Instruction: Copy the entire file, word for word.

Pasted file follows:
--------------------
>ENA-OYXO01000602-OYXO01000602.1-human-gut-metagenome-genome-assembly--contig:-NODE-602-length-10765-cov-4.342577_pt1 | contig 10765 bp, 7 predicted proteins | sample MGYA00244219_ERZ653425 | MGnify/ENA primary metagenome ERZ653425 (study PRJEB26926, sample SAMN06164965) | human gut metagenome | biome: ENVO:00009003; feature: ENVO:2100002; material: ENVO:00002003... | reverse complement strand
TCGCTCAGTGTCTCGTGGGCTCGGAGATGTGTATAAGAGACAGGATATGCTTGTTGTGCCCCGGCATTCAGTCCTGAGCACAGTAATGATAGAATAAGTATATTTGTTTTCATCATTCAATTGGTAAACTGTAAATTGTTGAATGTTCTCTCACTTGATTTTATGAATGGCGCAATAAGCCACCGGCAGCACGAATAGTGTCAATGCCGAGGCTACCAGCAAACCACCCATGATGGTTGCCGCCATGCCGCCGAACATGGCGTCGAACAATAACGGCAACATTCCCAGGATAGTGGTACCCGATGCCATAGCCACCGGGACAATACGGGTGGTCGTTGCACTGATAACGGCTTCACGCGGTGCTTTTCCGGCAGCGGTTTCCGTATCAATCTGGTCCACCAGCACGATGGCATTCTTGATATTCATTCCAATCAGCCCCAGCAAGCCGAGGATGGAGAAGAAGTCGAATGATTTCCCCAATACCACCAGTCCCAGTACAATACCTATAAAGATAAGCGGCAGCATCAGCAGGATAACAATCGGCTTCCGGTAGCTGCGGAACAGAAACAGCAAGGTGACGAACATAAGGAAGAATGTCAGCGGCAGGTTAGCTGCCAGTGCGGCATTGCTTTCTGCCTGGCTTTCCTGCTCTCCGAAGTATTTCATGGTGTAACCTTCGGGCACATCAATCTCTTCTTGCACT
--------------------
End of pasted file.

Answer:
>ENA-OYXO01000602-OYXO01000602.1-human-gut-metagenome-genome-assembly--contig:-NODE-602-length-10765-cov-4.342577_pt1 | contig 10765 bp, 7 predicted proteins | sample MGYA00244219_ERZ653425 | MGnify/ENA primary metagenome ERZ653425 (study PRJEB26926, sample SAMN06164965) | human gut metagenome | biome: ENVO:00009003; feature: ENVO:2100002; material: ENVO:00002003... | reverse complement strand
TCGCTCAGTGTCTCGTGGGCTCGGAGATGTGTATAAGAGACAGGATATGCTTGTTGTGCCCCGGCATTCAGTCCTGAGCACAGTAATGATAGAATAAGTATATTTGTTTTCATCATTCAATTGGTAAACTGTAAATTGTTGAATGTTCTCTCACTTGATTTTATGAATGGCGCAATAAGCCACCGGCAGCACGAATAGTGTCAATGCCGAGGCTACCAGCAAACCACCCATGATGGTTGCCGCCATGCCGCCGAACATGGCGTCGAACAATAACGGCAACATTCCCAGGATAGTGGTACCCGATGCCATAGCCACCGGGACAATACGGGTGGTCGTTGCACTGATAACGGCTTCACGCGGTGCTTTTCCGGCAGCGGTTTCCGTATCAATCTGGTCCACCAGCACGATGGCATTCTTGATATTCATTCCAATCAGCCCCAGCAAGCCGAGGATGGAGAAGAAGTCGAATGATTTCCCCAATACCACCAGTCCCAGTACAATACCTATAAAGATAAGCGGCAGCATCAGCAGGATAACAATCGGCTTCCGGTAGCTGCGGAACAGAAACAGCAAGGTGACGAACATAAGGAAGAATGTCAGCGGCAGGTTAGCTGCCAGTGCGGCATTGCTTTCTGCCTGGCTTTCCTGCTCTCCGAAGTATTTCATGGTGTAACCTTCGGGCACATCAATCTCTTCTTGCACT